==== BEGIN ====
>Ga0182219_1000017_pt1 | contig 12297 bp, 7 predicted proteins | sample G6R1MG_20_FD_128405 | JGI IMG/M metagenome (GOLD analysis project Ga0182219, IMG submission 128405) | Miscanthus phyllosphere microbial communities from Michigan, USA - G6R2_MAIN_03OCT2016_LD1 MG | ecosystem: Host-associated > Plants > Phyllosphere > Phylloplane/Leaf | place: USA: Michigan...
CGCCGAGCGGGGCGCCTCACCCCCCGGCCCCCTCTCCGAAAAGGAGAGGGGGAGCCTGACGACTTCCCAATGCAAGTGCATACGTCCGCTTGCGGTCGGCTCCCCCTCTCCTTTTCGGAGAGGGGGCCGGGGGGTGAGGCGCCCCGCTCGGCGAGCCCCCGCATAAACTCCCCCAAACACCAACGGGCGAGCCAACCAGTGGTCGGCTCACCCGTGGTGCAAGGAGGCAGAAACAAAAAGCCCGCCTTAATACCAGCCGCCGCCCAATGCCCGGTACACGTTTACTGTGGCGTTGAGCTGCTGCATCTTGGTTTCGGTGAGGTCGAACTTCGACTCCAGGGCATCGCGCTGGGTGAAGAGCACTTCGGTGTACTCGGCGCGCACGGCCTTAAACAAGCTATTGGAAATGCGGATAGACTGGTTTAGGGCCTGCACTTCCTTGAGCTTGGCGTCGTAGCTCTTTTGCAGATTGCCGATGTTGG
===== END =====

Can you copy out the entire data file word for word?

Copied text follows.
>Ga0182219_1000017_pt1 | contig 12297 bp, 7 predicted proteins | sample G6R1MG_20_FD_128405 | JGI IMG/M metagenome (GOLD analysis project Ga0182219, IMG submission 128405) | Miscanthus phyllosphere microbial communities from Michigan, USA - G6R2_MAIN_03OCT2016_LD1 MG | ecosystem: Host-associated > Plants > Phyllosphere > Phylloplane/Leaf | place: USA: Michigan...
CGCCGAGCGGGGCGCCTCACCCCCCGGCCCCCTCTCCGAAAAGGAGAGGGGGAGCCTGACGACTTCCCAATGCAAGTGCATACGTCCGCTTGCGGTCGGCTCCCCCTCTCCTTTTCGGAGAGGGGGCCGGGGGGTGAGGCGCCCCGCTCGGCGAGCCCCCGCATAAACTCCCCCAAACACCAACGGGCGAGCCAACCAGTGGTCGGCTCACCCGTGGTGCAAGGAGGCAGAAACAAAAAGCCCGCCTTAATACCAGCCGCCGCCCAATGCCCGGTACACGTTTACTGTGGCGTTGAGCTGCTGCATCTTGGTTTCGGTGAGGTCGAACTTCGACTCCAGGGCATCGCGCTGGGTGAAGAGCACTTCGGTGTACTCGGCGCGCACGGCCTTAAACAAGCTATTGGAAATGCGGATAGACTGGTTTAGGGCCTGCACTTCCTTGAGCTTGGCGTCGTAGCTCTTTTGCAGATTGCCGATGTTGG